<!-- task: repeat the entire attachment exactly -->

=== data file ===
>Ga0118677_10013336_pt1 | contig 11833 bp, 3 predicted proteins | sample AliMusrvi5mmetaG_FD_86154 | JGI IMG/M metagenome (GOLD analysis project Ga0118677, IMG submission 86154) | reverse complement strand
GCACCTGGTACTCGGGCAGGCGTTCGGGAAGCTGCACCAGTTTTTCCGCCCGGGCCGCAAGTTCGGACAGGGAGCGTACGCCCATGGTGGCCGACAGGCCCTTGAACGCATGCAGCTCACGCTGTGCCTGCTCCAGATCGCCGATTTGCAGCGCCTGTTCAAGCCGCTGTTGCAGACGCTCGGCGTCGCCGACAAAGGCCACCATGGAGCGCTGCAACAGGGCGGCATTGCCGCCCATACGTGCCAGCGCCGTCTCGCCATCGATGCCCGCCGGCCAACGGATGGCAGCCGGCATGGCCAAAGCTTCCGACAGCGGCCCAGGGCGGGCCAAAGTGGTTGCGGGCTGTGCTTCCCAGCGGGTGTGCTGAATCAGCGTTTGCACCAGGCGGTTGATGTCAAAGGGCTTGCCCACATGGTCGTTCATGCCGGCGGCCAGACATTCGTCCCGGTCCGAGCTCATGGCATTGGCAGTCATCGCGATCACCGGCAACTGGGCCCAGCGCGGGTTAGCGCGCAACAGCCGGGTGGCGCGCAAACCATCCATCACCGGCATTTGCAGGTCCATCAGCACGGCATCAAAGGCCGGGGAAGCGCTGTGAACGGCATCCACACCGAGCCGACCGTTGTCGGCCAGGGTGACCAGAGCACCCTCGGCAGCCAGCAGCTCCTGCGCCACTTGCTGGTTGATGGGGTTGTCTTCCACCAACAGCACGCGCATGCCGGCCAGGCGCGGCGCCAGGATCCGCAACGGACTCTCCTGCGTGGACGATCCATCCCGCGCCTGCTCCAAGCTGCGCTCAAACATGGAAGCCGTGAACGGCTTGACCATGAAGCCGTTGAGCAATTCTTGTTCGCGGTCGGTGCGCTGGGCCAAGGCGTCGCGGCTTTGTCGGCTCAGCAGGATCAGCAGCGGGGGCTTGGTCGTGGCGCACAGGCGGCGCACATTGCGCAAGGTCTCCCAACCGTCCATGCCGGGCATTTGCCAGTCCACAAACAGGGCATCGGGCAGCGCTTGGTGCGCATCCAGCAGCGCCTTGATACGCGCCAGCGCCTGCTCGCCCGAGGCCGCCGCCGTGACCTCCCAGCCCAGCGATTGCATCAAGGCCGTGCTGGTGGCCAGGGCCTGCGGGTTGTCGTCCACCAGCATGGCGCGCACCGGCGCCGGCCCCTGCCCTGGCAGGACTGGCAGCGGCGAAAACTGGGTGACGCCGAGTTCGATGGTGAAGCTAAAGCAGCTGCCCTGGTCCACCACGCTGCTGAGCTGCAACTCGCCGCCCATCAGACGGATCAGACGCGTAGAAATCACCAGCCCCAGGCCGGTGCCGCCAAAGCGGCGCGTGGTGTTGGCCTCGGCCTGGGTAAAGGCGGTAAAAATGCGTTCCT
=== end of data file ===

>Ga0118677_10013336_pt1 | contig 11833 bp, 3 predicted proteins | sample AliMusrvi5mmetaG_FD_86154 | JGI IMG/M metagenome (GOLD analysis project Ga0118677, IMG submission 86154) | reverse complement strand
GCACCTGGTACTCGGGCAGGCGTTCGGGAAGCTGCACCAGTTTTTCCGCCCGGGCCGCAAGTTCGGACAGGGAGCGTACGCCCATGGTGGCCGACAGGCCCTTGAACGCATGCAGCTCACGCTGTGCCTGCTCCAGATCGCCGATTTGCAGCGCCTGTTCAAGCCGCTGTTGCAGACGCTCGGCGTCGCCGACAAAGGCCACCATGGAGCGCTGCAACAGGGCGGCATTGCCGCCCATACGTGCCAGCGCCGTCTCGCCATCGATGCCCGCCGGCCAACGGATGGCAGCCGGCATGGCCAAAGCTTCCGACAGCGGCCCAGGGCGGGCCAAAGTGGTTGCGGGCTGTGCTTCCCAGCGGGTGTGCTGAATCAGCGTTTGCACCAGGCGGTTGATGTCAAAGGGCTTGCCCACATGGTCGTTCATGCCGGCGGCCAGACATTCGTCCCGGTCCGAGCTCATGGCATTGGCAGTCATCGCGATCACCGGCAACTGGGCCCAGCGCGGGTTAGCGCGCAACAGCCGGGTGGCGCGCAAACCATCCATCACCGGCATTTGCAGGTCCATCAGCACGGCATCAAAGGCCGGGGAAGCGCTGTGAACGGCATCCACACCGAGCCGACCGTTGTCGGCCAGGGTGACCAGAGCACCCTCGGCAGCCAGCAGCTCCTGCGCCACTTGCTGGTTGATGGGGTTGTCTTCCACCAACAGCACGCGCATGCCGGCCAGGCGCGGCGCCAGGATCCGCAACGGACTCTCCTGCGTGGACGATCCATCCCGCGCCTGCTCCAAGCTGCGCTCAAACATGGAAGCCGTGAACGGCTTGACCATGAAGCCGTTGAGCAATTCTTGTTCGCGGTCGGTGCGCTGGGCCAAGGCGTCGCGGCTTTGTCGGCTCAGCAGGATCAGCAGCGGGGGCTTGGTCGTGGCGCACAGGCGGCGCACATTGCGCAAGGTCTCCCAACCGTCCATGCCGGGCATTTGCCAGTCCACAAACAGGGCATCGGGCAGCGCTTGGTGCGCATCCAGCAGCGCCTTGATACGCGCCAGCGCCTGCTCGCCCGAGGCCGCCGCCGTGACCTCCCAGCCCAGCGATTGCATCAAGGCCGTGCTGGTGGCCAGGGCCTGCGGGTTGTCGTCCACCAGCATGGCGCGCACCGGCGCCGGCCCCTGCCCTGGCAGGACTGGCAGCGGCGAAAACTGGGTGACGCCGAGTTCGATGGTGAAGCTAAAGCAGCTGCCCTGGTCCACCACGCTGCTGAGCTGCAACTCGCCGCCCATCAGACGGATCAGACGCGTAGAAATCACCAGCCCCAGGCCGGTGCCGCCAAAGCGGCGCGTGGTGTTGGCCTCGGCCTGGGTAAAGGCGGTAAAAATGCGTTCCT